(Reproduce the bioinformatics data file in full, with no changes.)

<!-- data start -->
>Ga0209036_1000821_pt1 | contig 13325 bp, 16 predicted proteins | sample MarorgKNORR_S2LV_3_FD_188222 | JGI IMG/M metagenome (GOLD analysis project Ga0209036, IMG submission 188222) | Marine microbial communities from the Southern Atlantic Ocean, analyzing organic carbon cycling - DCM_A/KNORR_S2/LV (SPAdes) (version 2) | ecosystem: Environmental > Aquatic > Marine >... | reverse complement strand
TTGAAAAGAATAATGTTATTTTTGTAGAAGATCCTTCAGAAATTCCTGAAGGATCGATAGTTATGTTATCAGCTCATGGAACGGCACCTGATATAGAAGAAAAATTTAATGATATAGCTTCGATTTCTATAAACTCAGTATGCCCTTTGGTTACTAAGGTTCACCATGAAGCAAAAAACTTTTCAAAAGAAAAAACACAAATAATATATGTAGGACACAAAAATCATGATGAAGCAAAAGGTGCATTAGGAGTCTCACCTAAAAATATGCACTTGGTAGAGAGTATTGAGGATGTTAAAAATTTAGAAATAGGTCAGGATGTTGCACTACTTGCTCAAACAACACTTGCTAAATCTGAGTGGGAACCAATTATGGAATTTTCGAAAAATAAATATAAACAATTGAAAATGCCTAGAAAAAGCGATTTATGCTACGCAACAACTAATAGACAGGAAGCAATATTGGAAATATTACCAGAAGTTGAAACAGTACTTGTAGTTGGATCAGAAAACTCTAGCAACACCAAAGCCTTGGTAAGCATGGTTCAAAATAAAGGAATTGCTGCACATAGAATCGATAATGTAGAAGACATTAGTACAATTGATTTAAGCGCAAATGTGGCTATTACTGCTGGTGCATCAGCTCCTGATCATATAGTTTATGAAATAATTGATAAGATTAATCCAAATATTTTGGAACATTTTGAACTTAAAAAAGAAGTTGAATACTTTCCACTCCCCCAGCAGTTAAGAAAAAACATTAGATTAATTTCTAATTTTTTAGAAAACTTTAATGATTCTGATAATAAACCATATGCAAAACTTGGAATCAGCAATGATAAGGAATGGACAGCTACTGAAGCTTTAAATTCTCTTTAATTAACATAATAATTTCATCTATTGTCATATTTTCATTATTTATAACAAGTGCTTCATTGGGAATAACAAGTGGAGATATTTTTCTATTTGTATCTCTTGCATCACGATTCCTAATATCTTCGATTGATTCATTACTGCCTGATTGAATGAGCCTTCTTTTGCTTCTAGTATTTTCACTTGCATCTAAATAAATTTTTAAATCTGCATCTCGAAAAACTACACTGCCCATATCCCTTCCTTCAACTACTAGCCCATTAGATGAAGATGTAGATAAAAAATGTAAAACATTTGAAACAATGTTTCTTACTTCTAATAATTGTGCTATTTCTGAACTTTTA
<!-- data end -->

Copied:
>Ga0209036_1000821_pt1 | contig 13325 bp, 16 predicted proteins | sample MarorgKNORR_S2LV_3_FD_188222 | JGI IMG/M metagenome (GOLD analysis project Ga0209036, IMG submission 188222) | Marine microbial communities from the Southern Atlantic Ocean, analyzing organic carbon cycling - DCM_A/KNORR_S2/LV (SPAdes) (version 2) | ecosystem: Environmental > Aquatic > Marine >... | reverse complement strand
TTGAAAAGAATAATGTTATTTTTGTAGAAGATCCTTCAGAAATTCCTGAAGGATCGATAGTTATGTTATCAGCTCATGGAACGGCACCTGATATAGAAGAAAAATTTAATGATATAGCTTCGATTTCTATAAACTCAGTATGCCCTTTGGTTACTAAGGTTCACCATGAAGCAAAAAACTTTTCAAAAGAAAAAACACAAATAATATATGTAGGACACAAAAATCATGATGAAGCAAAAGGTGCATTAGGAGTCTCACCTAAAAATATGCACTTGGTAGAGAGTATTGAGGATGTTAAAAATTTAGAAATAGGTCAGGATGTTGCACTACTTGCTCAAACAACACTTGCTAAATCTGAGTGGGAACCAATTATGGAATTTTCGAAAAATAAATATAAACAATTGAAAATGCCTAGAAAAAGCGATTTATGCTACGCAACAACTAATAGACAGGAAGCAATATTGGAAATATTACCAGAAGTTGAAACAGTACTTGTAGTTGGATCAGAAAACTCTAGCAACACCAAAGCCTTGGTAAGCATGGTTCAAAATAAAGGAATTGCTGCACATAGAATCGATAATGTAGAAGACATTAGTACAATTGATTTAAGCGCAAATGTGGCTATTACTGCTGGTGCATCAGCTCCTGATCATATAGTTTATGAAATAATTGATAAGATTAATCCAAATATTTTGGAACATTTTGAACTTAAAAAAGAAGTTGAATACTTTCCACTCCCCCAGCAGTTAAGAAAAAACATTAGATTAATTTCTAATTTTTTAGAAAACTTTAATGATTCTGATAATAAACCATATGCAAAACTTGGAATCAGCAATGATAAGGAATGGACAGCTACTGAAGCTTTAAATTCTCTTTAATTAACATAATAATTTCATCTATTGTCATATTTTCATTATTTATAACAAGTGCTTCATTGGGAATAACAAGTGGAGATATTTTTCTATTTGTATCTCTTGCATCACGATTCCTAATATCTTCGATTGATTCATTACTGCCTGATTGAATGAGCCTTCTTTTGCTTCTAGTATTTTCACTTGCATCTAAATAAATTTTTAAATCTGCATCTCGAAAAACTACACTGCCCATATCCCTTCCTTCAACTACTAGCCCATTAGATGAAGATGTAGATAAAAAATGTAAAACATTTGAAACAATGTTTCTTACTTCTAATAATTGTGCTATTTCTGAACTTTTA